To get back to the dream: while still in it occurred to me that a Naga who has assumed human form may revert to true form for a third reason; to escape. For instance take the Naga king Takshaka, who can trace his origin to a very ancient level of the Indo-Aryan myth-pool- “he is one of the few Nagas whose name is mentioned in the Vedic literature[iv]” (Vogel:1926, p203)- and who many believe to have given his name to Takshila (ibid, p205)- and who is supposed to have had his abode first in the Khandhava forest and then in Kurushettra (ibid) as well as in the under-ground Naga Loka (p30, ibid) and also in Bhogavati, a Naga city of variable locality (ibid, p201), and whose wife was apparently carried off by Ravana (ibid, p204), and who according to Saddharma-pundarika also appears in the Naga entourage of Buddha on the Vulture Peak (ibid, p190). Takshaka also stars in a story in the Paushya-Parvan (ibid, p30, p61) an archaic chapter of the Maha Bharata, where he takes human form as a naked mendicant and steals a pair of earrings from a Brahmin. When the Brahmin is about to seize him, Takshaka reverts to his serpent form and escapes through a fissure in the earth to the subterraneous Naga world, Pātāla (which is now the Sinhalese word for the criminal underworld).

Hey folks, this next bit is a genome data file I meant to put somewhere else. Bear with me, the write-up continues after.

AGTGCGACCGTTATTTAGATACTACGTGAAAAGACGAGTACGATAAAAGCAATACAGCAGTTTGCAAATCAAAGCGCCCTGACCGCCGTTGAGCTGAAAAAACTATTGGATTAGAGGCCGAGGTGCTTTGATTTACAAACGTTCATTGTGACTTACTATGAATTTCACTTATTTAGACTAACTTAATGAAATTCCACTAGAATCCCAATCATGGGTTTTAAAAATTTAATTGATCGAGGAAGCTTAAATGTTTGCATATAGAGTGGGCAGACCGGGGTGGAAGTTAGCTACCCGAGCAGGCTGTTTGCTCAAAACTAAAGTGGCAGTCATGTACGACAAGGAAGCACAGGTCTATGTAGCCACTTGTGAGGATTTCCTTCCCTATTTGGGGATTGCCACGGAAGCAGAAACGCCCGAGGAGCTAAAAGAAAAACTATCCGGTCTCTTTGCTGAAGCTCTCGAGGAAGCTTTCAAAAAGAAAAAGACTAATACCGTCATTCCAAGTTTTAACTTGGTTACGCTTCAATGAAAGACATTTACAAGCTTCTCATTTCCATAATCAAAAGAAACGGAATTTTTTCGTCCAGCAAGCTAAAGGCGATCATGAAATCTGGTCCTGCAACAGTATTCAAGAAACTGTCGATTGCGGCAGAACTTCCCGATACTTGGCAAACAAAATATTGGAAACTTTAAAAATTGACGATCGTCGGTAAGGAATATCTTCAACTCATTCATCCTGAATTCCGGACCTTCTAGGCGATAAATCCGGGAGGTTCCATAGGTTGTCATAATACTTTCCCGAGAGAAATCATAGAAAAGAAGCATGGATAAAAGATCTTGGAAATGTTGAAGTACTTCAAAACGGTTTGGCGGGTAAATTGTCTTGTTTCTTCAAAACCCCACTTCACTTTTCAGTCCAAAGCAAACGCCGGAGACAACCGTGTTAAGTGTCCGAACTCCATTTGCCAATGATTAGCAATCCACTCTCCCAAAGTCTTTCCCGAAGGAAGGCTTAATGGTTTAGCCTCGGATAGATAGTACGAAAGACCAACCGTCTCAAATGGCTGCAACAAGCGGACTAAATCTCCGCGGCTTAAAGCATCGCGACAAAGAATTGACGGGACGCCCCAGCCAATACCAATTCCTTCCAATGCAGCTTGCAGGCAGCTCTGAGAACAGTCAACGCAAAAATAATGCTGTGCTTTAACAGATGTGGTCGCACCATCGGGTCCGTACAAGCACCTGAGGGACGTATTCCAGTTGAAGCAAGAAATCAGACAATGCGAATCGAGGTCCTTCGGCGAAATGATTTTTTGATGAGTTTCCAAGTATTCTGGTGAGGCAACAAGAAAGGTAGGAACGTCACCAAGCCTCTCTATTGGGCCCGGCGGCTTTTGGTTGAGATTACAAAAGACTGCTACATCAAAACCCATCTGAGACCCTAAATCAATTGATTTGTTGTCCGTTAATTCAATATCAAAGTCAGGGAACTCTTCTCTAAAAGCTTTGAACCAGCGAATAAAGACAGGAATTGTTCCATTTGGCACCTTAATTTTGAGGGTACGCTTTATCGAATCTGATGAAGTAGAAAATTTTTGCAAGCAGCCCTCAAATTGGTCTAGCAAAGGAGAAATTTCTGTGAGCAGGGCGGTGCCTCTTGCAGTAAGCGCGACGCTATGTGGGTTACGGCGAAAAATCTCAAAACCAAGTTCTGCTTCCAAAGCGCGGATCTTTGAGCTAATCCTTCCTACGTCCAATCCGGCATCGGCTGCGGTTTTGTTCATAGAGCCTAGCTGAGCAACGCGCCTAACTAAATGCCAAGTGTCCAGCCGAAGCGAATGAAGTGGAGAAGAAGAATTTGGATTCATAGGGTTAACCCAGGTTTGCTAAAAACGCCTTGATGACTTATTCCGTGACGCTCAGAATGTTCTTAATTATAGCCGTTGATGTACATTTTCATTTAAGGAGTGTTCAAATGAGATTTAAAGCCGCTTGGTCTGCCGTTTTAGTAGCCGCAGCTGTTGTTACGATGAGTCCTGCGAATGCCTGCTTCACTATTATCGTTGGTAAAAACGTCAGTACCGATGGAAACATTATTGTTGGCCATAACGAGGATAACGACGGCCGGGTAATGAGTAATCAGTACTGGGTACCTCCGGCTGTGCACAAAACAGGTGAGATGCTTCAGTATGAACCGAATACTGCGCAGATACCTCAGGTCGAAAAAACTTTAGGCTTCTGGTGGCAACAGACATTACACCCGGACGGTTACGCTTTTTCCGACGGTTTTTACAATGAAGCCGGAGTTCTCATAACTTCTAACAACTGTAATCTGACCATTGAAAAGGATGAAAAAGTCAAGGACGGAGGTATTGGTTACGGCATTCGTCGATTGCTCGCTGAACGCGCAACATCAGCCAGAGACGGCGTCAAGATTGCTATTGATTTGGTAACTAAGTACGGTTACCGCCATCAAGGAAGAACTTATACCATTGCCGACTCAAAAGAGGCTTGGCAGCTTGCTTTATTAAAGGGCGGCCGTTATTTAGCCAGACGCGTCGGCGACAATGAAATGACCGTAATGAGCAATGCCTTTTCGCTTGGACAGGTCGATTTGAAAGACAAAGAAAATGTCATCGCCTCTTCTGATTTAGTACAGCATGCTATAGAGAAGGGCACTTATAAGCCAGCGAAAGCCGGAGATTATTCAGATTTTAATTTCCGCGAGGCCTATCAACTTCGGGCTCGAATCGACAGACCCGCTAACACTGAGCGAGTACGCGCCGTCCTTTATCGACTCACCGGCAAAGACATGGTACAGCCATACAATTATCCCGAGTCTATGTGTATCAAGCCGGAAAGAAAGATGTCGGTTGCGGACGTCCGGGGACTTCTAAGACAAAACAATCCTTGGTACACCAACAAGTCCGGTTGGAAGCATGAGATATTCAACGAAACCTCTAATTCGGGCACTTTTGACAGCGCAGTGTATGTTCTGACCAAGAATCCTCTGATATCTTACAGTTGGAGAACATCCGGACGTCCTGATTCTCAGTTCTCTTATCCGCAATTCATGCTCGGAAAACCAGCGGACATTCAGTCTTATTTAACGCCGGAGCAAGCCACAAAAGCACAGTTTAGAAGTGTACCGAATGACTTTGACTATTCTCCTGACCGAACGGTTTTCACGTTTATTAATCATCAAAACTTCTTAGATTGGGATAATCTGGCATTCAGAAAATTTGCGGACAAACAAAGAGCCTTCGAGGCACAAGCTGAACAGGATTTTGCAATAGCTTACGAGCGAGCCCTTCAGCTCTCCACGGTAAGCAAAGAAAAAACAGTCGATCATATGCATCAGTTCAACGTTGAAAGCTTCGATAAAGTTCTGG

Why would Professor Indrapala wish to escape like Takshaka though? What did he steal? He stole some Nagas from the Indo-Aryan myth pool and made them into an actual people, a distinct ethnic group who spoke some other language initially, but once within the precincts of the Tamil country in south India got gradually assimilated into the Tamil speaking group, and after they had become Tamil speaking Nagas (only then, mind you, not before, Indrapala would caution) crossed over to Sri Lanka and turned the Jaffna Peninsula into Nagadipa and settled in all parts of the island, taking care to preserve the memory of their lineage by sometimes using ‘Naga’ as a personal name. (Indrapala: 2005[v], ps. 71, 102, 162,163, 165, 172, etc).